An interesting recent comment got me a thinkin’ again (and as you know – that means trouble). The part that got me thinking was that the commenter was questioning the value of our online discussions here at the Thang and in the Bloggernacle in general. He hinted that we would be much better off (and that we could better serve God) by putting down the laptop and spending more face to face time with our needy neighbors. The gist of my response was to question why spending time face to face with neighbors was so much better than spending time in engaging “keyboard to keyboard” religious discussions here on the blog. My theory is that here at the Thang I can add much more value to my distant Web neighbors than I can with the folks I happen to live next to because here we have an opt-in conversation about important topics that we all actually care about. For instance, my next door neighbor has zero interest in discussing the strengths or weaknesses of various parables describing the atonement. But I do, and so do other people in the world. The problem is that the other people who want to talk about these things live hundreds of thousands of miles away from me. By discussing those things here at the Thang, the relatively small group of us becomes virtual neighbors who can teach, uplift, enlighten, and edify each other. It also lets us stretch ourselves by raising the level of the discourse far beyond the often superficial level we encounter in conversations with those we live near or worship with locally.
But the other part of Web discussions that is severely underestimated has to do with permanency of the conversation. Which is doing more good in the world – a personal verbal conversation about the atonement that enlightens two people but is forever lost after the conversation is over, or an blog-based conversation about the atonement that enlightens all participants but also enlightens many of the hundreds of other people who read along in the first week and perhaps many thousands of others in the weeks, months, and years to come? I think it is the latter.
Nephi and Moroni lamented that their live verbal preaching was much more powerful and effective than their written record:
AND now I, Nephi, cannot write all the things which were taught among my people; neither am I mighty in writing, like unto speaking; for when a man speaketh by the power of the Holy Ghost the power of the Holy Ghost carrieth it unto the hearts of the children of men. (2 Ne. 33: 1)
23 And I said unto him: Lord, the Gentiles will mock at these things, because of our weakness in writing; for Lord thou hast made us mighty in word by faith, but thou hast not made us mighty in writing; for thou hast made all this people that they could speak much, because of the Holy Ghost which thou hast given them; 24 And thou hast made us that we could write but little, because of the awkwardness of our hands. Behold, thou hast not made us mighty in writing like unto the brother of Jared, for thou madest him that the things which he wrote were mighty even as thou art, unto the overpowering of man to read them. (Ether 12: 23-24)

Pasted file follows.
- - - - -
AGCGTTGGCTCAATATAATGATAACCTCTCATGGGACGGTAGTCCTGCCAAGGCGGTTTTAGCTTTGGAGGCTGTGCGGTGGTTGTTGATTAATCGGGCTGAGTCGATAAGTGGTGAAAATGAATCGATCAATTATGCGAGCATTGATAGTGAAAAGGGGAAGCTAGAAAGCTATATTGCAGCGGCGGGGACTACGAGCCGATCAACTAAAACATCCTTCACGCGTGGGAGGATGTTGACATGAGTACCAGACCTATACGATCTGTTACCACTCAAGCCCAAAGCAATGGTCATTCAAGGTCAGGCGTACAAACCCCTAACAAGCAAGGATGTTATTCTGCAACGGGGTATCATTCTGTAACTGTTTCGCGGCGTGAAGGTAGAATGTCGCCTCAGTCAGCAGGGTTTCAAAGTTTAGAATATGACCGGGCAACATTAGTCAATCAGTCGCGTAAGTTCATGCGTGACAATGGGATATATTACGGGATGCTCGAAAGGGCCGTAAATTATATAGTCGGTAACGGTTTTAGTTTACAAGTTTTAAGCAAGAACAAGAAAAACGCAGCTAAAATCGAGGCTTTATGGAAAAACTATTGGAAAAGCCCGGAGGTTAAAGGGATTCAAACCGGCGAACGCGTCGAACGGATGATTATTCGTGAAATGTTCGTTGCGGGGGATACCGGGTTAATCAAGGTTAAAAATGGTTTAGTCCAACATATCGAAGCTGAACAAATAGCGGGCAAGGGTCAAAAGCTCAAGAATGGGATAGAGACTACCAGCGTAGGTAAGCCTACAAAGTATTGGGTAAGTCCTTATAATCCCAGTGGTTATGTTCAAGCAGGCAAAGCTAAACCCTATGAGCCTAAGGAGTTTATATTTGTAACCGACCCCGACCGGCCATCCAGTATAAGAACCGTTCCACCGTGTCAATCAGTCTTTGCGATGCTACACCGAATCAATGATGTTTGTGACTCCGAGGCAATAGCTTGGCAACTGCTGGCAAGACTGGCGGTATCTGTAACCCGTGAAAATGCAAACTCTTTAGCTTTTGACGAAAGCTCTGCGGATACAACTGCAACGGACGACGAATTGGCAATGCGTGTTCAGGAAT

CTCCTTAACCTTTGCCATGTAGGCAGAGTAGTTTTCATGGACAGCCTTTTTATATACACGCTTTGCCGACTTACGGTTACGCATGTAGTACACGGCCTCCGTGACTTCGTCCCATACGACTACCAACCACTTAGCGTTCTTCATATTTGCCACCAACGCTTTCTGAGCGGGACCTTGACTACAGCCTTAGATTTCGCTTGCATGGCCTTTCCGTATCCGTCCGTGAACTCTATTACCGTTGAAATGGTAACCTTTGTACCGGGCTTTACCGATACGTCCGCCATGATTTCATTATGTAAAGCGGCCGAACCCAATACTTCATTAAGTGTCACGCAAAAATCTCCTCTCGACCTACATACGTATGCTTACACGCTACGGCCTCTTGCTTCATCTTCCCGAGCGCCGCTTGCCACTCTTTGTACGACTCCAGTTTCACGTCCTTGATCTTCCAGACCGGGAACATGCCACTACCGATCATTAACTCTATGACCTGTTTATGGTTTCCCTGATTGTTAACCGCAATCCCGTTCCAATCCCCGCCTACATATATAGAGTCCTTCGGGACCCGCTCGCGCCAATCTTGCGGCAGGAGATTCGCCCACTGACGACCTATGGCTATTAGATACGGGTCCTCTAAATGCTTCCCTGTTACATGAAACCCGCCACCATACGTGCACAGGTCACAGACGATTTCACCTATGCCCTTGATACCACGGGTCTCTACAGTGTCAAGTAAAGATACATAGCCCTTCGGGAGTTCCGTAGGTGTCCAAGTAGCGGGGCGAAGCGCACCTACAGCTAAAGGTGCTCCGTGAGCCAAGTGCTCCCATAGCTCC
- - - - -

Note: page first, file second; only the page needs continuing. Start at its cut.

That may be true, but the unrecorded live sermons these men preached do nothing for me. Those inspired oral sermons are lost forever. It is only their written sermons that help us all today.
So having said that, I want to say: “Hello to those reading my words in the year 2045. I hope you are well. So what has changed? I posted earlier in the year that the Second Coming might happen in the 2040′s… How’s my prediction looking? Oh, hello to my grandchildren as well!”
Maybe you think it is ridiculous to think that the Thang will still be on the Web in 2045 or that anyone would be remotely interested in reading this post in 40 years. You may be right about the latter, but I think you are wrong about the former. First, the Web is not going away as long as modern civilization survives. It became the greatest library the world has ever known years ago and it will continue to grow. No doubt it won’t be long before most everything that was ever written or recorded will be available on the Web. Sure, the technology will improve, but that will mostly mean people will have faster, easier, and more ubiquitous access to the information they want. All it takes to keep a site live is to renew the domain name and keep the server fees paid. Look at Noisepie.com for instance. We launched that site 10 years ago and the band has not gigged since 2001 but the site is still up and running and still gets a steady (albeit slow) flow of search engine traffic.
So what does that mean to those of us that post on doctrinal/spiritual/gospel related topics? I think it means that every post is sort of like Sunday lesson with a potential long-term audience of many thousands of people. What should that say about our preparations? I don’t know. But I do know that if I were asked to give a talk or lesson that would be heard by thousands or tens of thousands of people I would do a lot more to prepare spiritually than I do for a post like this.
The difference between our verbal talks and our Bloggernacle posts is that our oral discussions float away into memory while our Bloggernacle posts and discussions can “speak from the dust.” Whether you like it or not, when you post or comment in the ‘Nacle you are suddenly a published author. I’m hoping that is a good thing. And I’m hoping the Bloggernacle is helping “faith increase on the earth“. I believe that so far it is.